Monday, December 9, 2013
By J. Hemmerdinger email@example.com
FALMOUTH - A former auto dealership in Falmouth has been reborn as a retail center, marking the latest step in the ongoing revitalization of the town's Route 1 corridor.
Mark Sengelmann of Alpha Architects talks about his company's design renovations on the former Saab dealership on Route 1 in Falmouth, now called the Bangor Savings Plaza. Vacant for a year, the nearly completed property includes the town's only hardware store.
Carl D. Walsh/Staff Photographer
Last month, Bangor Savings Bank and Falmouth Ace Hardware opened at 215 Route 1 in a building that was once home to a Saab dealership.
The auto dealer closed up roughly a year-and-a-half ago, leaving the 30-year-old, 15,000 square-foot space temporarily vacant.
Late last year, after briefly considering demolishing the structure and building from scratch, Falmouth-based BAAS Partners Realty LLC, the property's owner, decided to renovate the building.
BAAS Partners declined to comment, but their architect, Mark Sengelmann, said the decision was driven partly by economics. He said building a new structure would have made sense only if the owner found a stable tenant -- such as a pharmacy -- willing to sign a 20-year lease.
Unable to find such a tenant, BAAS Partners decided to renovate, which Sengelmann called an environmentally-friendly and less expensive option.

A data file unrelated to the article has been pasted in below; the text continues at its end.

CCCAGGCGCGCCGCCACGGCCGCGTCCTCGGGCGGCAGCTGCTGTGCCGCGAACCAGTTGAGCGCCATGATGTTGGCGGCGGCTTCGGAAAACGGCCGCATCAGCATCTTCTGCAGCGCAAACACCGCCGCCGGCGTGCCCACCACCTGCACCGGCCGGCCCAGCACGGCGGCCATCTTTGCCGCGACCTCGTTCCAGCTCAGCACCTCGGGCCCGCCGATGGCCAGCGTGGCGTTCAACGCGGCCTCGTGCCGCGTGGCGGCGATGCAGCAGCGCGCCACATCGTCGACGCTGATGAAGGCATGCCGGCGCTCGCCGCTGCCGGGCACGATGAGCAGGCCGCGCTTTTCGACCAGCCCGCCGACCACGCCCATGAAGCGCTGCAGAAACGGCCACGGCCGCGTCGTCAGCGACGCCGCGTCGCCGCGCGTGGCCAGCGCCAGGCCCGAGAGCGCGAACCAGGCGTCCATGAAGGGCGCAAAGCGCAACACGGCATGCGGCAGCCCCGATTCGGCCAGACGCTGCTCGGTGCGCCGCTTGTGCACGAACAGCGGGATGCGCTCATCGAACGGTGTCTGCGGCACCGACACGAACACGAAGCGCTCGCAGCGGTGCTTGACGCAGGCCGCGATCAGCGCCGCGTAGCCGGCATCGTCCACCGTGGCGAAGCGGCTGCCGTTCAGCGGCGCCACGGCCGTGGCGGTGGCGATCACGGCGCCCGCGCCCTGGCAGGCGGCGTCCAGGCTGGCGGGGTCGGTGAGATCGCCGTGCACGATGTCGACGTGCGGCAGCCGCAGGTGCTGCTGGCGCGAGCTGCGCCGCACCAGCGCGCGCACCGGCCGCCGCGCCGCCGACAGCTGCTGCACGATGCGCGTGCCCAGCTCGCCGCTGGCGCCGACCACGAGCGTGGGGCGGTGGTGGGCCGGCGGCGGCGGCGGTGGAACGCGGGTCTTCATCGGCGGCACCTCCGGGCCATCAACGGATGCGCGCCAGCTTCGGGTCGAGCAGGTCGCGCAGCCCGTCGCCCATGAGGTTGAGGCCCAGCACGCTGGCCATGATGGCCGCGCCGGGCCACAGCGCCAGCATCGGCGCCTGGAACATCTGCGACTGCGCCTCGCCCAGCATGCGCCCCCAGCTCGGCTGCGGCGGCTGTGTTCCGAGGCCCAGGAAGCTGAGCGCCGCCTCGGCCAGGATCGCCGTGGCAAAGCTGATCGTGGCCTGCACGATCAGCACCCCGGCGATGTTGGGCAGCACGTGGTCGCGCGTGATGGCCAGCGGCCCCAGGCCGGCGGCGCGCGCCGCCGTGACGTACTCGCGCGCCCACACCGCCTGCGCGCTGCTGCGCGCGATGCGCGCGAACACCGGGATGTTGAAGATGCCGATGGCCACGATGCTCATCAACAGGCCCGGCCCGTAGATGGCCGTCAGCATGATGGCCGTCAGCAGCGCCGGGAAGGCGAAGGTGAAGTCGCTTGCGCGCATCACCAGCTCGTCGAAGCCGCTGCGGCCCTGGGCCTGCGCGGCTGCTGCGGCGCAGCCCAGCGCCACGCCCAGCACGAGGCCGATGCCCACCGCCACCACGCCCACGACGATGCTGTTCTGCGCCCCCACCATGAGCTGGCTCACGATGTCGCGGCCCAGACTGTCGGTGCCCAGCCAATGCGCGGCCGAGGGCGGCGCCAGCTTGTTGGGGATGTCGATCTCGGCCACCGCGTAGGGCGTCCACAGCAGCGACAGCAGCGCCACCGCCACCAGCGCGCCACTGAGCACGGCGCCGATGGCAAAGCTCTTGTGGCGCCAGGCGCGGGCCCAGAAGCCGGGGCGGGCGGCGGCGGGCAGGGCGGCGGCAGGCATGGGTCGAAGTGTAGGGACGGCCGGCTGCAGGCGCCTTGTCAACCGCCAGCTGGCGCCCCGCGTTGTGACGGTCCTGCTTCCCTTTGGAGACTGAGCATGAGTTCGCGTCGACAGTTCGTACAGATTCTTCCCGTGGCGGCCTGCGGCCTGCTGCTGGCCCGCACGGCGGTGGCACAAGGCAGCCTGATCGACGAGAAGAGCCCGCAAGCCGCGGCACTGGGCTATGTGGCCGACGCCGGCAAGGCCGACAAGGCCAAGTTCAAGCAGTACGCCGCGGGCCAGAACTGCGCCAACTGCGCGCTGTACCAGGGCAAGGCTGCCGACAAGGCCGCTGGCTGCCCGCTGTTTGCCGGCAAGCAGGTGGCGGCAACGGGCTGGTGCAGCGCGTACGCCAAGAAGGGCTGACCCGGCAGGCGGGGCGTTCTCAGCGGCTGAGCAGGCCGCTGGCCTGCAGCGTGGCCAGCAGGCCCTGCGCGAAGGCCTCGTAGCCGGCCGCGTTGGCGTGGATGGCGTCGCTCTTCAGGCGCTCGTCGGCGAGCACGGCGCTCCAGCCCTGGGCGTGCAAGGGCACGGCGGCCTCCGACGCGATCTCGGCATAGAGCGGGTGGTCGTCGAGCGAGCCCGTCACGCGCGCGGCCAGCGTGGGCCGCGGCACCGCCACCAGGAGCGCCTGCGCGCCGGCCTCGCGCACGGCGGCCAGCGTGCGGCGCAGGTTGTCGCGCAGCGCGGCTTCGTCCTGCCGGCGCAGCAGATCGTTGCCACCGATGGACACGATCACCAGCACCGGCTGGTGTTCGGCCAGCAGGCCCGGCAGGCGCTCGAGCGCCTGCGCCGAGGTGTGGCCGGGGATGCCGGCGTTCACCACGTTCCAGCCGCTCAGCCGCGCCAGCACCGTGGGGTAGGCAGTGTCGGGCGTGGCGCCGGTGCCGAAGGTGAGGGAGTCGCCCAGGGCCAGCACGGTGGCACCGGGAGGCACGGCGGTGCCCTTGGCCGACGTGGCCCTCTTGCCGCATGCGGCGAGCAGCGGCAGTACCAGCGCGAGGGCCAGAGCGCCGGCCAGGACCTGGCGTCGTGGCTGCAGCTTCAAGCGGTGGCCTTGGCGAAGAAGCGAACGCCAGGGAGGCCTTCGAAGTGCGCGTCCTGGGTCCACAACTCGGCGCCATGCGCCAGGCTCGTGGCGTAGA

"If we tore the whole building down ... the contents of the original building would go into a landfill. It's very green if we go in with a light touch," he said.
Renovations on the structure, which is now called Bangor Savings Plaza, started in November 2010 and are nearly complete.
Many of the changes made to the structure and the property are largely aesthetic. For instance, builders added curved canopies to the building's flat roof and new, angled entrance ways. They also removed some pavement to make way for green space with trees, grass and plants, and they installed reduced-glare outdoor lighting.
Sengelmann said the structure now complies with the Falmouth building codes and blends nicely in to the Route 1 surroundings.
The hardware store -- the only one in Falmouth -- and the bank opened in April. A 1,500-square-foot retail space is still up for rent.
In an October 2010 commercial building permit application filed with the town, the cost of converting the dealership into three retail spaces was estimated at $231,350.
Sengelmann said that represents only part of the total investment, but said the owner did not want to disclose the entire cost.
Theo Holtwijk, director of long-term planning at the town of Falmouth, said the renovated building fits the town's vision for Route 1. He said that for about 20 years the town has worked to make the street more pedestrian friendly and has promoted mixed-use development that includes retail, office, residential and recreational space.
"We don't want to see any businesses leave, but to see one replaced in this manner serves Falmouth and the surrounding communities well," he said.
Holtwijk is pleased to see private investment in the area, and said that the town also continues to make improvements on Route 1. For instance, the town is working on plans to bury electrical lines and increase the amount of green space along the road.
"Maybe at one point you will drive down Route 1 and all those wires will be underground and there will be street trees and you will say, 'This is nice,"' said Holtwijk.
Staff Writer Jonathan Hemmerdinger can be reached at 791-6316 or at: